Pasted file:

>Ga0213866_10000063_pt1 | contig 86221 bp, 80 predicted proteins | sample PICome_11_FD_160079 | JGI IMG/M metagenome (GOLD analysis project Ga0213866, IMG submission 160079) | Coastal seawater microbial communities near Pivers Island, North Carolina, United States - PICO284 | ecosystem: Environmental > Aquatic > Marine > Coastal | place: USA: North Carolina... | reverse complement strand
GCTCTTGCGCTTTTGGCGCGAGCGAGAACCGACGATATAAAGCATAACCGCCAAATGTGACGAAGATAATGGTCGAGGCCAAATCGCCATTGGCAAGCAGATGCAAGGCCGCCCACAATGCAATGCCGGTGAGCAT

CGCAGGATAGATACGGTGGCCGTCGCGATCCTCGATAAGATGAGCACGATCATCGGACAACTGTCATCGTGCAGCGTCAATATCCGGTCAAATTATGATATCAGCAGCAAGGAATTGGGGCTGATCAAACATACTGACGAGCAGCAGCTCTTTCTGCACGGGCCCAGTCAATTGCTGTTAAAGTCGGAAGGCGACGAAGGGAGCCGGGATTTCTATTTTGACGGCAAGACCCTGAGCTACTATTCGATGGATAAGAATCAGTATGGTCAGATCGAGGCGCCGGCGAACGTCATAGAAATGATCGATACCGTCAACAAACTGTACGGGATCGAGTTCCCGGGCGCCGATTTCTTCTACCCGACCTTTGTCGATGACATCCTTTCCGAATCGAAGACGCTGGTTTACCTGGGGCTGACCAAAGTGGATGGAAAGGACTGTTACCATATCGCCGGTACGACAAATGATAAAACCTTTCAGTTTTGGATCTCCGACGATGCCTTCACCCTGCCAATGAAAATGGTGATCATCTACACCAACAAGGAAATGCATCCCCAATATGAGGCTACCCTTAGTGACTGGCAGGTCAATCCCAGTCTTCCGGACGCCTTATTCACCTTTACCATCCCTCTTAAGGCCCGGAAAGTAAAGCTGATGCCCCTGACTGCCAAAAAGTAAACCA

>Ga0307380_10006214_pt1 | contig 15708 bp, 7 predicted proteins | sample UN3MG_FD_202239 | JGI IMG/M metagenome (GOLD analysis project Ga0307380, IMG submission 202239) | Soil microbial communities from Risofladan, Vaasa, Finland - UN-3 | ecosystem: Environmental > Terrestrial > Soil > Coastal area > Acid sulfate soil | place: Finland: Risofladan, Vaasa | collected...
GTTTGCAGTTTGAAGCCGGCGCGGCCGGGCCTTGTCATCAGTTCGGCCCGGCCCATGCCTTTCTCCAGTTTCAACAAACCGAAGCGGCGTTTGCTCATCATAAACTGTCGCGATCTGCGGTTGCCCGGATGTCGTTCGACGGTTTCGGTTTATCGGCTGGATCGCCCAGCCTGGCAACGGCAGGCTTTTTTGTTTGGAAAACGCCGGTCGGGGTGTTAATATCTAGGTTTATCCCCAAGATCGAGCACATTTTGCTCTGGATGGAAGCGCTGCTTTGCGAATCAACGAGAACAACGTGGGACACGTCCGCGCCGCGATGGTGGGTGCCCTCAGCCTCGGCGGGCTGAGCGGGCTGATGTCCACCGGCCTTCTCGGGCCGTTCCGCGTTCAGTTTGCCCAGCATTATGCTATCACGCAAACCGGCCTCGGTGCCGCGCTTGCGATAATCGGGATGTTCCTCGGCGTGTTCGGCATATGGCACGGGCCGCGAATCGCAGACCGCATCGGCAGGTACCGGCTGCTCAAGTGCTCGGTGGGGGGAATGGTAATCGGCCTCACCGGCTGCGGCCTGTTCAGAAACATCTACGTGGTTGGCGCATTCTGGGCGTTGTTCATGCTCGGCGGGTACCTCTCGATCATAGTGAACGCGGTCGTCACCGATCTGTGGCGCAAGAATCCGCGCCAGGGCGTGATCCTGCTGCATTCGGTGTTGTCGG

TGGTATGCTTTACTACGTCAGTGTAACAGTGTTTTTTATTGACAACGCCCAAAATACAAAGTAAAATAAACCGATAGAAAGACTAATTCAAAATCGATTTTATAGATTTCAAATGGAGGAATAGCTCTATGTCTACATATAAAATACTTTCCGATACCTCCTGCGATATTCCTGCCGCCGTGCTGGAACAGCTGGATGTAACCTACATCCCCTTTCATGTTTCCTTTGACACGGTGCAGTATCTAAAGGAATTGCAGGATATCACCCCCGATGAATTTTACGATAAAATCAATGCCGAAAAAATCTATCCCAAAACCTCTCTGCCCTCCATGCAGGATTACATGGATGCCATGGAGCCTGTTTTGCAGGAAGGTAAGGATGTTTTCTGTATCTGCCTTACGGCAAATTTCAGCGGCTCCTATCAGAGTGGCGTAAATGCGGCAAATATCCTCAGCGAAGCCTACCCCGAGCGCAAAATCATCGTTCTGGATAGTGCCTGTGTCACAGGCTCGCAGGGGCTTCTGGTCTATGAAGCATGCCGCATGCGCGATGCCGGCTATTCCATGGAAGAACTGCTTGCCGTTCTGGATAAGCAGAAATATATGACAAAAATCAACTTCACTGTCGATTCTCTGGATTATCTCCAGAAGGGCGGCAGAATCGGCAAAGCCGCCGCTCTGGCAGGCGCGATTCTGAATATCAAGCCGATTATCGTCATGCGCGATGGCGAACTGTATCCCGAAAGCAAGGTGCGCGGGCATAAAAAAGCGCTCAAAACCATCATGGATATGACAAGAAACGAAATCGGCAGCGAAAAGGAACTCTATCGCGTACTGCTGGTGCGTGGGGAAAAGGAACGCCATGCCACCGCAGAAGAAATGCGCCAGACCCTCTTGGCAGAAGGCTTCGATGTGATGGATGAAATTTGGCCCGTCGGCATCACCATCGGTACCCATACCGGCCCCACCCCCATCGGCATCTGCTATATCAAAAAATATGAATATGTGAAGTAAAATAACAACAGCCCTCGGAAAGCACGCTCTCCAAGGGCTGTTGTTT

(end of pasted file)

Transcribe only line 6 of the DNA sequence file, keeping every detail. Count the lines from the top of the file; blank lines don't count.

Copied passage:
TGGTATGCTTTACTACGTCAGTGTAACAGTGTTTTTTATTGACAACGCCCAAAATACAAAGTAAAATAAACCGATAGAAAGACTAATTCAAAATCGATTTTATAGATTTCAAATGGAGGAATAGCTCTATGTCTACATATAAAATACTTTCCGATACCTCCTGCGATATTCCTGCCGCCGTGCTGGAACAGCTGGATGTAACCTACATCCCCTTTCATGTTTCCTTTGACACGGTGCAGTATCTAAAGGAATTGCAGGATATCACCCCCGATGAATTTTACGATAAAATCAATGCCGAAAAAATCTATCCCAAAACCTCTCTGCCCTCCATGCAGGATTACATGGATGCCATGGAGCCTGTTTTGCAGGAAGGTAAGGATGTTTTCTGTATCTGCCTTACGGCAAATTTCAGCGGCTCCTATCAGAGTGGCGTAAATGCGGCAAATATCCTCAGCGAAGCCTACCCCGAGCGCAAAATCATCGTTCTGGATAGTGCCTGTGTCACAGGCTCGCAGGGGCTTCTGGTCTATGAAGCATGCCGCATGCGCGATGCCGGCTATTCCATGGAAGAACTGCTTGCCGTTCTGGATAAGCAGAAATATATGACAAAAATCAACTTCACTGTCGATTCTCTGGATTATCTCCAGAAGGGCGGCAGAATCGGCAAAGCCGCCGCTCTGGCAGGCGCGATTCTGAATATCAAGCCGATTATCGTCATGCGCGATGGCGAACTGTATCCCGAAAGCAAGGTGCGCGGGCATAAAAAAGCGCTCAAAACCATCATGGATATGACAAGAAACGAAATCGGCAGCGAAAAGGAACTCTATCGCGTACTGCTGGTGCGTGGGGAAAAGGAACGCCATGCCACCGCAGAAGAAATGCGCCAGACCCTCTTGGCAGAAGGCTTCGATGTGATGGATGAAATTTGGCCCGTCGGCATCACCATCGGTACCCATACCGGCCCCACCCCCATCGGCATCTGCTATATCAAAAAATATGAATATGTGAAGTAAAATAACAACAGCCCTCGGAAAGCACGCTCTCCAAGGGCTGTTGTTT